Diego Maradona’s time in Barcelona


If you’re a Barcelona fan, it’s probably a source of constant joy that the two best football players have ever played for your club.

While Lionel Messi spent 17 years creating a dynasty at the Camp Nou, Diego Maradona only had a couple of seasons to make his mark in Catalonia. But making his mark is exactly what he did.

Barça spent years tracking Maradona. Then Vice President Nicolau Casaus first made a trip to Argentina in 1978, where he first encountered the little midfielder. He was seen as too green as a 17-year-old and financial demands continued to disrupt their attempts to recruit him. The fact that the Argentine Football Association did not want him to leave his homeland before the 1982 World Cup also stopped Barça’s hunt.

Eventually, with Casaus leading the way in the lengthy negotiations, Barcelona got its man and Maradona became the most expensive footballer ever at the time for a fee of £ 5 million. That would be a great deal on today’s market, right?

Diego Armando Maradona?

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– 90 min (@ 90min_Football) 25 November 2021

His debut in the iconic blue-red for Barça came in September 1982, when he scored in a 2-1 victory over Valencia. While making a quick start at Camp Nou, head coach Udo Lattek seemed frustrated at dealing with the erratic Maradona, and even ordered a team bus to leave without the icon because he was late.

Lattek would soon be fired, but not until Maradona encountered some bumps in the road at his new club. In December, he contracted hepatitis and would not return until March for the new manager Cesar Luis Menotti’s first match as head. Menotti led Argentina to World Cup glory as early as 1978.

Maradona started when Barça beat Real Madrid to win the Copa del Rey in 1983 – his first silver with the club – after leading the team to the final with goals in the quarter-finals and semi-finals. In June of the same year, he received standing ovations at the Bernabeu when the Copa de la Liga title was secured. He scored in both legs of the final and attracted the respect of Real fans in the first match.

During the 1983/84 season, Menotti planned training to give the erratic Maradona more sleep during the morning. The relationship between player and manager was stronger than with Lattek.

Although he was never far from artistry and magic on the pitch, things began to fall apart for Maradona when he was crushed and seriously injured in a clash with the league champions Athletic Club by Andoni Goikoetxea, “Bilbao’s butcher”.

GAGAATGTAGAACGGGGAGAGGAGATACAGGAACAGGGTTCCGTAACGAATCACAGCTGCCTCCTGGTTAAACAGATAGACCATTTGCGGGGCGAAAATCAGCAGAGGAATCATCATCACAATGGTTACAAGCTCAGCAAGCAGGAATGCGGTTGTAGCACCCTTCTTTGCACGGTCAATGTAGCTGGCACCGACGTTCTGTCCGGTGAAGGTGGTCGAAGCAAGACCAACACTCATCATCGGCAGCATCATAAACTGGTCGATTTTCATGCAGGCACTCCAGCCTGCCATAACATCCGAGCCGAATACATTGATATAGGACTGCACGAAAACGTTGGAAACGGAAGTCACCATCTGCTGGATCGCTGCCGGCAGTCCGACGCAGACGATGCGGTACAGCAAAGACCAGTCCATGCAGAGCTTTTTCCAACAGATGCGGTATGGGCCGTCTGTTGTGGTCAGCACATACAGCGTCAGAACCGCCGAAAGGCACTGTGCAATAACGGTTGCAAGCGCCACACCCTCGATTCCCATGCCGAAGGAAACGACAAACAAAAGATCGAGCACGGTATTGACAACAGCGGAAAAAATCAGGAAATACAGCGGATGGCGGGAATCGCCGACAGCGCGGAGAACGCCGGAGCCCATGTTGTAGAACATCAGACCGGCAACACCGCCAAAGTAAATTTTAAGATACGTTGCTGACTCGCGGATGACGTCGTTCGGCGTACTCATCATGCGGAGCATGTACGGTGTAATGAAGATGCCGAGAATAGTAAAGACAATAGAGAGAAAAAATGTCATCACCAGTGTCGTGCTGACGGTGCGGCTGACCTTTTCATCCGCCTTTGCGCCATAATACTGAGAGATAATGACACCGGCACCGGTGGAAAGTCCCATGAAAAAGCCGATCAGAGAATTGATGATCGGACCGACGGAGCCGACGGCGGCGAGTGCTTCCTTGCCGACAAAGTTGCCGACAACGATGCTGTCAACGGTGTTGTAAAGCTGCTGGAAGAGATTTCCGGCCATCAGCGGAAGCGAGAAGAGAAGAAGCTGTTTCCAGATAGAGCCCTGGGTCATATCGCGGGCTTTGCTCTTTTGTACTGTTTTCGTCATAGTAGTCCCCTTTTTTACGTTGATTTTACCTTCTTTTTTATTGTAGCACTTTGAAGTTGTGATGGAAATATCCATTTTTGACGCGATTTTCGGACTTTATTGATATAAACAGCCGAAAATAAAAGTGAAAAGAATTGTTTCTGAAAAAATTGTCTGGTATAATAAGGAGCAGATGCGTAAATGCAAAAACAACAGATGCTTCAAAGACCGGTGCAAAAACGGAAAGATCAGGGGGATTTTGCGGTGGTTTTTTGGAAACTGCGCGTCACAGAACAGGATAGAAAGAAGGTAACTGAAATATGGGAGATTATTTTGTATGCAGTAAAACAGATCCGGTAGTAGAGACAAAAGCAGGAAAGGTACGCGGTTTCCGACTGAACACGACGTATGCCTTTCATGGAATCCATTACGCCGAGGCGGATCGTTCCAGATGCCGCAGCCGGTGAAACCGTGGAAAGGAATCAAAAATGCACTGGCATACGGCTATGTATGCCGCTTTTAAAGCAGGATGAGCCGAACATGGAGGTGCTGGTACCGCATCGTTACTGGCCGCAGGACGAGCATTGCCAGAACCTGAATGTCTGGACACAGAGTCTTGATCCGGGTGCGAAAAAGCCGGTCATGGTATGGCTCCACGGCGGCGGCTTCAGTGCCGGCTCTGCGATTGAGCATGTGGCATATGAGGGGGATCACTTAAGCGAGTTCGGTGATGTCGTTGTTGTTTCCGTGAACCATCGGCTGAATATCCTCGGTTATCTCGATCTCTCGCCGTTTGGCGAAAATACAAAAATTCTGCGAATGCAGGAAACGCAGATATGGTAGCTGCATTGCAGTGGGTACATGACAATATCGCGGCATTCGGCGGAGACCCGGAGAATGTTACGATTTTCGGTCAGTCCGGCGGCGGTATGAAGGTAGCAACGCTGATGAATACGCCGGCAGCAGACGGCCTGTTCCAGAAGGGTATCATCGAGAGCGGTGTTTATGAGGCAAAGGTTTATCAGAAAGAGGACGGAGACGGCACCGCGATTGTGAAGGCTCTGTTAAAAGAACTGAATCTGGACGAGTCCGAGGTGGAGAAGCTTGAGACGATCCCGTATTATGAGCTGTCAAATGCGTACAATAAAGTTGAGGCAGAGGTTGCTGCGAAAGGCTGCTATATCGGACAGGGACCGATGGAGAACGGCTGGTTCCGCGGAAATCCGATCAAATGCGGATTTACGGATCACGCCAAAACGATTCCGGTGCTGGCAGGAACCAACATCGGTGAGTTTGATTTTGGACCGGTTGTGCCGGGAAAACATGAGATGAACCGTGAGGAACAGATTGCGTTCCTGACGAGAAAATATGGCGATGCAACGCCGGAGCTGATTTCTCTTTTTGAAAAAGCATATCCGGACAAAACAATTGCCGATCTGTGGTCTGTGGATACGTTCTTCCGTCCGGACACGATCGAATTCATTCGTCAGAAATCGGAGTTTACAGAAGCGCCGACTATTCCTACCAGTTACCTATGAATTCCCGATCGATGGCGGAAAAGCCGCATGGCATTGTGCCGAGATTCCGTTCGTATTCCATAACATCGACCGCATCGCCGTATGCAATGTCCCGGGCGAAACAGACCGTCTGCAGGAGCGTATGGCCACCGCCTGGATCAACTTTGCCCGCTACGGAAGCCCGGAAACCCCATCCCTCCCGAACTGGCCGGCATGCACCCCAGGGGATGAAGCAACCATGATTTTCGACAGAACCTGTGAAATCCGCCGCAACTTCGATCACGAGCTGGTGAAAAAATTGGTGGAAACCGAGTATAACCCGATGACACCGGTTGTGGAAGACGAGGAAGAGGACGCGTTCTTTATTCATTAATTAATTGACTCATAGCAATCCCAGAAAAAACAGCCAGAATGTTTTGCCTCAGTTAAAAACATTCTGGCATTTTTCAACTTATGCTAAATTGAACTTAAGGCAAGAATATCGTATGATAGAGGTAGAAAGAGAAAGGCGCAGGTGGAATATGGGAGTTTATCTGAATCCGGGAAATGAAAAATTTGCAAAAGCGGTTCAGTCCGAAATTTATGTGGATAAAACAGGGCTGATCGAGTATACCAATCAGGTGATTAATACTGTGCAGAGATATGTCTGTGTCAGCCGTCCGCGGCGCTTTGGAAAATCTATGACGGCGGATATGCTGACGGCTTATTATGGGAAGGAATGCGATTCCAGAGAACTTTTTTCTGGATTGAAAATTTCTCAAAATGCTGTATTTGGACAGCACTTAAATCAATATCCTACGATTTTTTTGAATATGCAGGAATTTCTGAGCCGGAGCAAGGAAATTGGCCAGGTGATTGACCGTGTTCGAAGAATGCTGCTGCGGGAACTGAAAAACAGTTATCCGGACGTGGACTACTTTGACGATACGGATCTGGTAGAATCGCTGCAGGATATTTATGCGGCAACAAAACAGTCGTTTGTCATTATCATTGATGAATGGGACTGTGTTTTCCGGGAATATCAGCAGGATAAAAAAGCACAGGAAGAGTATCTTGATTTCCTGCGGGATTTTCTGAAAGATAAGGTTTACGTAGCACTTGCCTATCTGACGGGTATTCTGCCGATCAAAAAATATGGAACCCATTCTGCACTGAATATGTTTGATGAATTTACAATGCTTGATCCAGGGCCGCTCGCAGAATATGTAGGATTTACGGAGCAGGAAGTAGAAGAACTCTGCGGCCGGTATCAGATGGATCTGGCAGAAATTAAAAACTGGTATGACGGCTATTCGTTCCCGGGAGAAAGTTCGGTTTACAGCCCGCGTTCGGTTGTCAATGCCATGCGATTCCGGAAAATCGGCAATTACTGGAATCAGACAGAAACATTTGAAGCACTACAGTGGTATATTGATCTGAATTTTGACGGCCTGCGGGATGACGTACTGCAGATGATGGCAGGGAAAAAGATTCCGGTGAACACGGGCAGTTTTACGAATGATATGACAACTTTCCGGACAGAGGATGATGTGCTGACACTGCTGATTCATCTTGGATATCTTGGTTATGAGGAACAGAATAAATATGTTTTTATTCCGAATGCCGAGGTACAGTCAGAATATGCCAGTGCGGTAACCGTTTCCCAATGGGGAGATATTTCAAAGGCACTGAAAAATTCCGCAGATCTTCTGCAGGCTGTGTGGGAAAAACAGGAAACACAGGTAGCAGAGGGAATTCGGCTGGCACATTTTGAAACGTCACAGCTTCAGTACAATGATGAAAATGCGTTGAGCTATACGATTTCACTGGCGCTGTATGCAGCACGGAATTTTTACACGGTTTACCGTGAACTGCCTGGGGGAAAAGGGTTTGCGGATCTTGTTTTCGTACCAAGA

He managed to return in January 1984, but Barça could not overtake Athletic and ended up one point behind the champions at the end of the season. However, they would meet again in the Copa del Rey final in what would be Maradona’s last match for the club.

Quite frankly, it ended in shame.

Tensions had flared up during the build-up to the match and during the 90 minutes Maradona had been targeted and beaten. It did not help that the match was played in Real Madrid, an organization that was hated by both fans. Basques and Catalans booed the national anthem. Cruelty and anger seemed to be everywhere.

Endika Guarrotxena scored the only goal of the match and secured the victory for Athletic, and at full time a mass brawl broke out. Maradona hit the unused substitute Miguel Angel Sola hard with a knee to the face before all players began to participate and riot police were eventually called in to escort Barcelona players from the pitch. Kung-fu kicks were thrown with such alarming regularity.

That was the end for Maradona in Barcelona. He went on to Napoli, again for a record transfer fee, instead of serving a three-month suspension he received for his role in the shameful scenes.

It turned out to be the lowest moment in a period of volatile peaks at the Camp Nou, and although his stay in Catalonia was memorable – not always in the right way – Maradona’s best career moment was still with Napoli and Argentina.

For more from Jude Summerfield, follow him on Twitter!

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